If there's one thing we can count on Francis Underwood for on House of Cards, it's his preference for solidarity. The number of relationships he has (that are based on genuine affection) can be counted on one hand — and even those come second to his ambitions, as we know from his fallout with Claire in season three. So when Frank does make a real connection with someone, it's noteworthy, especially if the person isn't a part of Frank's dealings in DC. An example of this early on in the show is Frank's school chum Tim Corbet (David Andrews), a character who pops up again in season five. Tim and Frank were very close during college, but their relationship became more than just friendship.
During season one, Frank reunites with Tim and the rest of his college a cappella buddies at his alma mater, The Sentinel, 30 years after graduating. This episode shows a softer side of Frank than what we've seen in the show so far, and he enjoys a carefree night of drinking and reminiscing. Eventually Frank and Tim talk privately about their time together during school, and it's clear they crossed the line sexually from friends into something more on multiple occasions.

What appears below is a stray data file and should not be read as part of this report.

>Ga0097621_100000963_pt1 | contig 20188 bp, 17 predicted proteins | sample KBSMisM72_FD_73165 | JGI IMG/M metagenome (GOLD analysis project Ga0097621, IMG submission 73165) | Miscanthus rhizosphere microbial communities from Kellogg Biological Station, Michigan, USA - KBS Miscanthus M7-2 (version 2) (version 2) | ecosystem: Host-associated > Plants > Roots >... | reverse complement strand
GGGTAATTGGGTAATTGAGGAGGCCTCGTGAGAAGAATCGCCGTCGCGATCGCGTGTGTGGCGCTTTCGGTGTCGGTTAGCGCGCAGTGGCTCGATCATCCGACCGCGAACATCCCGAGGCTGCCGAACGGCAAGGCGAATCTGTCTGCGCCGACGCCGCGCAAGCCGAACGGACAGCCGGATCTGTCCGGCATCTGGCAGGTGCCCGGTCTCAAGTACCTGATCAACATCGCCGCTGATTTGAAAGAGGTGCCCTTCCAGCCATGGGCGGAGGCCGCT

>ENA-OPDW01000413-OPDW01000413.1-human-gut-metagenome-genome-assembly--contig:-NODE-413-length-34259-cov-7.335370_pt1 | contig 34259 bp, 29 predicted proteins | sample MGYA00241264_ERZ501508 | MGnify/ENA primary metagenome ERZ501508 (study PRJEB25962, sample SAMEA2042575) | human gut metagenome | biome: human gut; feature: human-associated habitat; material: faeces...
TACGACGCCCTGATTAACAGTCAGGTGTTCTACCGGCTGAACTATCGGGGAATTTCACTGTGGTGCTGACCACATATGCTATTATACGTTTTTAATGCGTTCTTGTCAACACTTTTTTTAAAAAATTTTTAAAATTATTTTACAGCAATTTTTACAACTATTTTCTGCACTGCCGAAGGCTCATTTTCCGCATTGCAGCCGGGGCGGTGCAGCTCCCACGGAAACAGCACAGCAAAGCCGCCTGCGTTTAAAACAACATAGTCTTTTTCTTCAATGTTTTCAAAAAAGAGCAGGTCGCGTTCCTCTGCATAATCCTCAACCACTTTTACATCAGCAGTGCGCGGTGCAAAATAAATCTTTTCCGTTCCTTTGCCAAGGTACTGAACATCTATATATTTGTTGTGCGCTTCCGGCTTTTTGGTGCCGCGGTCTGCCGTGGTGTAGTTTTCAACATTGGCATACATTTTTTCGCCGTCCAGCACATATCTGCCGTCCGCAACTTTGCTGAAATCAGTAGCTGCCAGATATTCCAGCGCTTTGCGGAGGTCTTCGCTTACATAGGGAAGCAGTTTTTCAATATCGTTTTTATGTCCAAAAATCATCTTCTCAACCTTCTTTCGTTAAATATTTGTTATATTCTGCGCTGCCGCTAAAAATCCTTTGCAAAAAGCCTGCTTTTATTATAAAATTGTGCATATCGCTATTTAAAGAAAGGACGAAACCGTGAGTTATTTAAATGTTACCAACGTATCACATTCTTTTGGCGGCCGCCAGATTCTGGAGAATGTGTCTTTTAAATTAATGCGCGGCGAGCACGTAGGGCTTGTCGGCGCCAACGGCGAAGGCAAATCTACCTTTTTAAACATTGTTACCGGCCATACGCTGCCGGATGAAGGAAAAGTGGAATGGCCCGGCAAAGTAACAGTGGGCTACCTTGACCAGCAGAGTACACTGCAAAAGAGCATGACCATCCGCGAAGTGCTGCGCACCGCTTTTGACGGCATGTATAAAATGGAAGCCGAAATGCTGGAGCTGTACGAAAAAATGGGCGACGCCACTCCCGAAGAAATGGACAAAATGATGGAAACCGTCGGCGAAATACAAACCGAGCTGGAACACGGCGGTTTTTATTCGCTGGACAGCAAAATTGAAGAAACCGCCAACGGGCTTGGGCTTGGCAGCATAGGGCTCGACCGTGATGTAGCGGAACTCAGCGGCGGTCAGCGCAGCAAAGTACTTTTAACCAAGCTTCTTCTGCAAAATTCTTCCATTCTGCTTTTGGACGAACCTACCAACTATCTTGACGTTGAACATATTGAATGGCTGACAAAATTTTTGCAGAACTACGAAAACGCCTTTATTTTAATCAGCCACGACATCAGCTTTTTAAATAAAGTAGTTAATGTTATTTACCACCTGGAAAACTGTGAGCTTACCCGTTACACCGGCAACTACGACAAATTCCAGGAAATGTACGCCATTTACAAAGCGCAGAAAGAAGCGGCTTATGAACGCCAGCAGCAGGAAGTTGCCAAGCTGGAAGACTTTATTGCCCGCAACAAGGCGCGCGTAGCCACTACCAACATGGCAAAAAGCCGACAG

In House of Cards seasons to follow, we get confirmation that Frank doesn't shy away from getting involved with both men and women. However, this episode is the first to bring up the idea of Frank's bisexuality. Frank's feelings for Tim were real, not some calculated move or power play. While there's no doubt Tim is very fond of Frank too, it seems like Frank may have been more romantically attached.
Tim doesn't show up again in House of Cards until briefly in season three, when he calls Frank to say he was contacted by Tom Yates for information about their years together at The Sentinel. Tim says he wants to check in with Frank about it before saying anything to Tom, and the gesture further highlights the strength of their bond. Could Frank rely on his contemporaries in DC to give him that kind of a heads-up, simply out of the goodness of their hearts?
It remains to be seen whether Frank's past with Tim (or his true sexuality) will become public. Regardless of the fact that Frank is married to Claire, his feelings for Tim are still strong.